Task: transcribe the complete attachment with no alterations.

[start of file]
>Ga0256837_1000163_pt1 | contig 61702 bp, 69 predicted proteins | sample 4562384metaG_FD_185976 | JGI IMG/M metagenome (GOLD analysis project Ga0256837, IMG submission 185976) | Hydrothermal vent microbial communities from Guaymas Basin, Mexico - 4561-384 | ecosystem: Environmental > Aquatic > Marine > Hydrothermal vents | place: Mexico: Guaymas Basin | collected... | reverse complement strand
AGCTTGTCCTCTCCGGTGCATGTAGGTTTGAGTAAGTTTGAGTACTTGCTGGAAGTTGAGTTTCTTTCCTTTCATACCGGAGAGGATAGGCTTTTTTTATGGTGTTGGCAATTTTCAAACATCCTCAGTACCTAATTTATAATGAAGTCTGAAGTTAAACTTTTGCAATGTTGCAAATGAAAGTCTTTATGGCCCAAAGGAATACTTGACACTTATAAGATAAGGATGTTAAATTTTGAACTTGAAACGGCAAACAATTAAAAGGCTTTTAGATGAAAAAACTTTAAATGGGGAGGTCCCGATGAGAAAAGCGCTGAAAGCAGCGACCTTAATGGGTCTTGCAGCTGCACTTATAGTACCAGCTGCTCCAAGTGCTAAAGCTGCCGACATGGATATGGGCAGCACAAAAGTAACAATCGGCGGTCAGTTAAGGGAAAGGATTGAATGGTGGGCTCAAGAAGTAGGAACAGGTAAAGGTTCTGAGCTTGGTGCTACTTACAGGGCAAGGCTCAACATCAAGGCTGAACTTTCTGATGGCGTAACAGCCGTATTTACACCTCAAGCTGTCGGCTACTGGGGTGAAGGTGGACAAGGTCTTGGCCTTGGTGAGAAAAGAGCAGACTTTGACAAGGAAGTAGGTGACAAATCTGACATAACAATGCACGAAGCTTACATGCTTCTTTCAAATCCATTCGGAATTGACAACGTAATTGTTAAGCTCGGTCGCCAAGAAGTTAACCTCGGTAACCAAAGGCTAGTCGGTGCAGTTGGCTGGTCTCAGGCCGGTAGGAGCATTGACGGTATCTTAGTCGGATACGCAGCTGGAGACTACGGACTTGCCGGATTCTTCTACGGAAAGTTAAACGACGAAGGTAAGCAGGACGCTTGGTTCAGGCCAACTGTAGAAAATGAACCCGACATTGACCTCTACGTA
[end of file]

>Ga0256837_1000163_pt1 | contig 61702 bp, 69 predicted proteins | sample 4562384metaG_FD_185976 | JGI IMG/M metagenome (GOLD analysis project Ga0256837, IMG submission 185976) | Hydrothermal vent microbial communities from Guaymas Basin, Mexico - 4561-384 | ecosystem: Environmental > Aquatic > Marine > Hydrothermal vents | place: Mexico: Guaymas Basin | collected... | reverse complement strand
AGCTTGTCCTCTCCGGTGCATGTAGGTTTGAGTAAGTTTGAGTACTTGCTGGAAGTTGAGTTTCTTTCCTTTCATACCGGAGAGGATAGGCTTTTTTTATGGTGTTGGCAATTTTCAAACATCCTCAGTACCTAATTTATAATGAAGTCTGAAGTTAAACTTTTGCAATGTTGCAAATGAAAGTCTTTATGGCCCAAAGGAATACTTGACACTTATAAGATAAGGATGTTAAATTTTGAACTTGAAACGGCAAACAATTAAAAGGCTTTTAGATGAAAAAACTTTAAATGGGGAGGTCCCGATGAGAAAAGCGCTGAAAGCAGCGACCTTAATGGGTCTTGCAGCTGCACTTATAGTACCAGCTGCTCCAAGTGCTAAAGCTGCCGACATGGATATGGGCAGCACAAAAGTAACAATCGGCGGTCAGTTAAGGGAAAGGATTGAATGGTGGGCTCAAGAAGTAGGAACAGGTAAAGGTTCTGAGCTTGGTGCTACTTACAGGGCAAGGCTCAACATCAAGGCTGAACTTTCTGATGGCGTAACAGCCGTATTTACACCTCAAGCTGTCGGCTACTGGGGTGAAGGTGGACAAGGTCTTGGCCTTGGTGAGAAAAGAGCAGACTTTGACAAGGAAGTAGGTGACAAATCTGACATAACAATGCACGAAGCTTACATGCTTCTTTCAAATCCATTCGGAATTGACAACGTAATTGTTAAGCTCGGTCGCCAAGAAGTTAACCTCGGTAACCAAAGGCTAGTCGGTGCAGTTGGCTGGTCTCAGGCCGGTAGGAGCATTGACGGTATCTTAGTCGGATACGCAGCTGGAGACTACGGACTTGCCGGATTCTTCTACGGAAAGTTAAACGACGAAGGTAAGCAGGACGCTTGGTTCAGGCCAACTGTAGAAAATGAACCCGACATTGACCTCTACGTA